Latin America has long been a region of paradox and contrasts: a land of prosperity and poverty, of independence and dependence, and of stability and instability. But things may be changing. Throwing off its reputation for boom and bust, over the past decade the Latin American region has prospered. Faster and sustained output growth during much of the 2000s was accompanied by important improvements in social conditions. In addition, the region strengthened its economic fundamentals and better prepared itself for economic shocks—so the impact of the recent global crisis was in most cases relatively mild and short-lived when compared with the crushing economic problems it faced during previous episodes of global turbulence.
In our cover story, Nicolás Eyzaguirre, the Director of the IMF’s Western Hemisphere Department, says that Latin America has the potential to become an increasingly important global player. But boosting productivity and competitiveness remain key policy challenges and the fruits of success must be more broadly shared. Other articles look in particular at prospects for Brazil, inequality in Latin America, and how to raise productivity.
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We also look at rising agricultural prices, with many low-and middle-income countries once again battling with the implications of high food prices, given their adverse effects on poverty, inflation, and, in the case of importing countries, the balance of payments.
As policymakers struggle to make the global monetary system more stable in the wake of the world financial crisis, we interview former IMF Managing Director Michel Camdessus, who headed a group of luminaries tasked with generating ideas. He discusses a proposed package of measures to make the system safer.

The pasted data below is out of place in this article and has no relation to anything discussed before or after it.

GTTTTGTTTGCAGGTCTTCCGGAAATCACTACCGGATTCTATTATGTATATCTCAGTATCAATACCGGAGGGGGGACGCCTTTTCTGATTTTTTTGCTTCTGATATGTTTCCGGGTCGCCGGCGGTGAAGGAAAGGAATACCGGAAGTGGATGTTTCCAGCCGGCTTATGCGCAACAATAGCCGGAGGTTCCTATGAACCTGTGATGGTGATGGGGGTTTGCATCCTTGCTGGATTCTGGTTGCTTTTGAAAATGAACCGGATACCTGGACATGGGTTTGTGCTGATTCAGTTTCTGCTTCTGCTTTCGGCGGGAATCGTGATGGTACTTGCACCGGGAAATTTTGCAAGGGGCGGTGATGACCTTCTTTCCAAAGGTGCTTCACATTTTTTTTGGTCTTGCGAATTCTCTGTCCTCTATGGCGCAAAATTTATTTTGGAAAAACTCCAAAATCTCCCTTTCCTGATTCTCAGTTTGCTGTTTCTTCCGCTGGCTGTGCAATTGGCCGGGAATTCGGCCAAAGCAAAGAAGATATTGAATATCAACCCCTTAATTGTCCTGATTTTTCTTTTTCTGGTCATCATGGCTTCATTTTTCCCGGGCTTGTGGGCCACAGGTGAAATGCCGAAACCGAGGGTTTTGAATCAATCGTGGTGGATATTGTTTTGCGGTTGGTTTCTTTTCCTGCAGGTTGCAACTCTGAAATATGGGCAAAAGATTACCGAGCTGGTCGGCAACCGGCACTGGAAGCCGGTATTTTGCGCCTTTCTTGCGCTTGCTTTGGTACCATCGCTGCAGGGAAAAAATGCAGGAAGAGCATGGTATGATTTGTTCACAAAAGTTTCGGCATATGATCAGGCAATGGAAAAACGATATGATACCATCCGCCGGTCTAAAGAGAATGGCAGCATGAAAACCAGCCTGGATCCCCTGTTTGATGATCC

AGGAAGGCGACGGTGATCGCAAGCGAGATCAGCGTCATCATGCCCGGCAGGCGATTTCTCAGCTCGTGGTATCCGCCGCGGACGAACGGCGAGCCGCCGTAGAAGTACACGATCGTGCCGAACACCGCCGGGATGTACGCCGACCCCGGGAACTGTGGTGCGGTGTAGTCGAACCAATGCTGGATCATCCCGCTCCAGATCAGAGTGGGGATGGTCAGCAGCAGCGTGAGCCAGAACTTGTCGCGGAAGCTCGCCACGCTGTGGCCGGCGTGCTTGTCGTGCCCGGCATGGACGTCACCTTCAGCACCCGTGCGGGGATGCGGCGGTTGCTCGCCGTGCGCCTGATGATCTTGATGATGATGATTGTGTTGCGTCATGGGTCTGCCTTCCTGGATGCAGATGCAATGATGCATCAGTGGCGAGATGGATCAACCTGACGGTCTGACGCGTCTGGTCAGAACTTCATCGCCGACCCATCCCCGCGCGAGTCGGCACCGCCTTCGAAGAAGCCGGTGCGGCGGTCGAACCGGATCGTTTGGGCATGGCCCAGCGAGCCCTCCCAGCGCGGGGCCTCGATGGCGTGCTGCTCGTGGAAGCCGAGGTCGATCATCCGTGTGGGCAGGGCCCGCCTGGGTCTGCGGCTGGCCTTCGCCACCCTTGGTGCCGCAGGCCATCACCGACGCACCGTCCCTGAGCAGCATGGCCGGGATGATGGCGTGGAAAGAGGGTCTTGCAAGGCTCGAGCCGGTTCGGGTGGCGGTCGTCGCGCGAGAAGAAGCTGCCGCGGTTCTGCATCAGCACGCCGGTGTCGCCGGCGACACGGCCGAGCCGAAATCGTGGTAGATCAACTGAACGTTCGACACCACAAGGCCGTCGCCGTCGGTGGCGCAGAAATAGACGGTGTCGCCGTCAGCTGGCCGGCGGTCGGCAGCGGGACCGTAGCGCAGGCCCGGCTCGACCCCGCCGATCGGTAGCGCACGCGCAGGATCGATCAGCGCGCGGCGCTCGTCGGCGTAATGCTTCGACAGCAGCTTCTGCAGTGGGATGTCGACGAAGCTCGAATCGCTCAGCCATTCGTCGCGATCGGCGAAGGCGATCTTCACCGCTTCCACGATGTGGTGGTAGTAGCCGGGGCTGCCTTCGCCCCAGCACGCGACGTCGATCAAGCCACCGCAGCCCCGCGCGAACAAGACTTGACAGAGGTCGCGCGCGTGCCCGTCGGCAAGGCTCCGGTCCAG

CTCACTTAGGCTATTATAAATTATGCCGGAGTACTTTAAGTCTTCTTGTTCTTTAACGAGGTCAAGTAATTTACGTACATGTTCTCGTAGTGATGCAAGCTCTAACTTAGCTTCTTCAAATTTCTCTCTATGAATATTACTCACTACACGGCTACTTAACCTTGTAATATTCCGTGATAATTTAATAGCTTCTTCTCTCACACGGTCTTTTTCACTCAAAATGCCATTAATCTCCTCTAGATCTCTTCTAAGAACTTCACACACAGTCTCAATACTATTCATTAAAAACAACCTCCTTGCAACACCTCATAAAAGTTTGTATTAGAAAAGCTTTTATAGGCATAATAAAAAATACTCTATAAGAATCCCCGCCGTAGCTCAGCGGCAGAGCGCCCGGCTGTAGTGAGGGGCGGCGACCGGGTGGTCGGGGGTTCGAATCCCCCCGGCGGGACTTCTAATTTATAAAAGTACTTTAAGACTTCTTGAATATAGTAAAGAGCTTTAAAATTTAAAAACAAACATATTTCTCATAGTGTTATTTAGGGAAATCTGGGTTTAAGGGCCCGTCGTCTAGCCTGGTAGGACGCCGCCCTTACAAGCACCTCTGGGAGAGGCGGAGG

We also talk to growth guru Robert Solow, who won the Nobel Prize in 1987, about what we can learn from the global economic crisis. Two lessons economists should take to heart, he says, are that it is now impossible to pursue macroeconomics without taking into account finance, and that financial markets are not necessarily stable or self-correcting.
And with the size of public debt now so much in the spotlight, our Picture This column makes use of a new database from the IMF that tracks the build-up of debt from 1880 through the Great Depression and up to the present day. To accompany the article, we also have a fascinating slideshow that you can find on our website: http://www.imf.org/fandd.
Photography: Cover, Aldo Sessa/Getty Images; p. 2, Theo Allofs/Corbis, Imaginechina/Corbis; p. 3, U.K. Department for International Development, Eduardo Munoz/Corbis; pp. 45, Atish Rex Ghosh/IMF; pp. 8-9, Bertrand Gardel/Corbis; p. 13, Bloomberg via Getty Images; p. 16, Robert van der Hilst/Corbis; p. 20, Uwe Anspach/dpa/Corbis; p. 22, Ricardo Moraes/Corbis; p. 24, Shawn Baldwin/Corbis; p. 28, Bettmann/Corbis (2), akg-images/Newscom; p. 29, Monika Graff/UPI/Newscom; p. 30, Jon Hicks/Corbis; p. 34, Simon Willson/IMF; p. 38, Rehan Khan/epa/Corbis; p. 42, Chung Sung-Jun/Getty Images; p. 48, Peter Turnley/Corbis; p. 52, Henrik Gschwindt de Gyor/IMF; pp. 54, 56, Michael Spilotro/IMF.